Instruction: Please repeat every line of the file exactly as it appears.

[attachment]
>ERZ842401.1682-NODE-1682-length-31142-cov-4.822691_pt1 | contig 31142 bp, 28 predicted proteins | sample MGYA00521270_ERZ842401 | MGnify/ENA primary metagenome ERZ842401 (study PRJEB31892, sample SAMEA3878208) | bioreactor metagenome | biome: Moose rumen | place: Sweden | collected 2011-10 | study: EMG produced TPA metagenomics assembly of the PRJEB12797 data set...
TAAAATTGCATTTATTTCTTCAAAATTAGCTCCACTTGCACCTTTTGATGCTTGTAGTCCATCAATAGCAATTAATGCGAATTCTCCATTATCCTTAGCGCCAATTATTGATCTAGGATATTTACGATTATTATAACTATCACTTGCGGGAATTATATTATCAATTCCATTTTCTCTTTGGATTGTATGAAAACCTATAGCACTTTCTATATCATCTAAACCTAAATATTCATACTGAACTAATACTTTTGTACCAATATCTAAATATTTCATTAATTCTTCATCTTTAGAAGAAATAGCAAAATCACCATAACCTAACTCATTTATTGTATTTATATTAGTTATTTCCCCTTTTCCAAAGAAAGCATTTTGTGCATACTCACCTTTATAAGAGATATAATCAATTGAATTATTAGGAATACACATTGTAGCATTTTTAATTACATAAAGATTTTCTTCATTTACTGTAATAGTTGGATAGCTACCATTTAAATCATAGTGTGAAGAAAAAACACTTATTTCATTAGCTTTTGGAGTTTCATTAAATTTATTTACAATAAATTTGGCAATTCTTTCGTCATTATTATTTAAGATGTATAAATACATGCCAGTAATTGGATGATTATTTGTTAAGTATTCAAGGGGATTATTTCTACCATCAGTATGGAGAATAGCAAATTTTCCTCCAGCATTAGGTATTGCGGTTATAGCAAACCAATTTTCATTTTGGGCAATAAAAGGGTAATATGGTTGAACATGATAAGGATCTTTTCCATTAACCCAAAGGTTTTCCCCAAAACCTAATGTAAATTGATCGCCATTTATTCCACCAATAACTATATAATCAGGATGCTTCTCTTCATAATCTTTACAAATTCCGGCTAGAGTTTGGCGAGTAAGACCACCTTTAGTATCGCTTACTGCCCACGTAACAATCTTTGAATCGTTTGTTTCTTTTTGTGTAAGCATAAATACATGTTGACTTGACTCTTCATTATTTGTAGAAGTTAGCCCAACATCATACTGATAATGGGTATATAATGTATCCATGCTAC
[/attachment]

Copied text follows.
>ERZ842401.1682-NODE-1682-length-31142-cov-4.822691_pt1 | contig 31142 bp, 28 predicted proteins | sample MGYA00521270_ERZ842401 | MGnify/ENA primary metagenome ERZ842401 (study PRJEB31892, sample SAMEA3878208) | bioreactor metagenome | biome: Moose rumen | place: Sweden | collected 2011-10 | study: EMG produced TPA metagenomics assembly of the PRJEB12797 data set...
TAAAATTGCATTTATTTCTTCAAAATTAGCTCCACTTGCACCTTTTGATGCTTGTAGTCCATCAATAGCAATTAATGCGAATTCTCCATTATCCTTAGCGCCAATTATTGATCTAGGATATTTACGATTATTATAACTATCACTTGCGGGAATTATATTATCAATTCCATTTTCTCTTTGGATTGTATGAAAACCTATAGCACTTTCTATATCATCTAAACCTAAATATTCATACTGAACTAATACTTTTGTACCAATATCTAAATATTTCATTAATTCTTCATCTTTAGAAGAAATAGCAAAATCACCATAACCTAACTCATTTATTGTATTTATATTAGTTATTTCCCCTTTTCCAAAGAAAGCATTTTGTGCATACTCACCTTTATAAGAGATATAATCAATTGAATTATTAGGAATACACATTGTAGCATTTTTAATTACATAAAGATTTTCTTCATTTACTGTAATAGTTGGATAGCTACCATTTAAATCATAGTGTGAAGAAAAAACACTTATTTCATTAGCTTTTGGAGTTTCATTAAATTTATTTACAATAAATTTGGCAATTCTTTCGTCATTATTATTTAAGATGTATAAATACATGCCAGTAATTGGATGATTATTTGTTAAGTATTCAAGGGGATTATTTCTACCATCAGTATGGAGAATAGCAAATTTTCCTCCAGCATTAGGTATTGCGGTTATAGCAAACCAATTTTCATTTTGGGCAATAAAAGGGTAATATGGTTGAACATGATAAGGATCTTTTCCATTAACCCAAAGGTTTTCCCCAAAACCTAATGTAAATTGATCGCCATTTATTCCACCAATAACTATATAATCAGGATGCTTCTCTTCATAATCTTTACAAATTCCGGCTAGAGTTTGGCGAGTAAGACCACCTTTAGTATCGCTTACTGCCCACGTAACAATCTTTGAATCGTTTGTTTCTTTTTGTGTAAGCATAAATACATGTTGACTTGACTCTTCATTATTTGTAGAAGTTAGCCCAACATCATACTGATAATGGGTATATAATGTATCCATGCTAC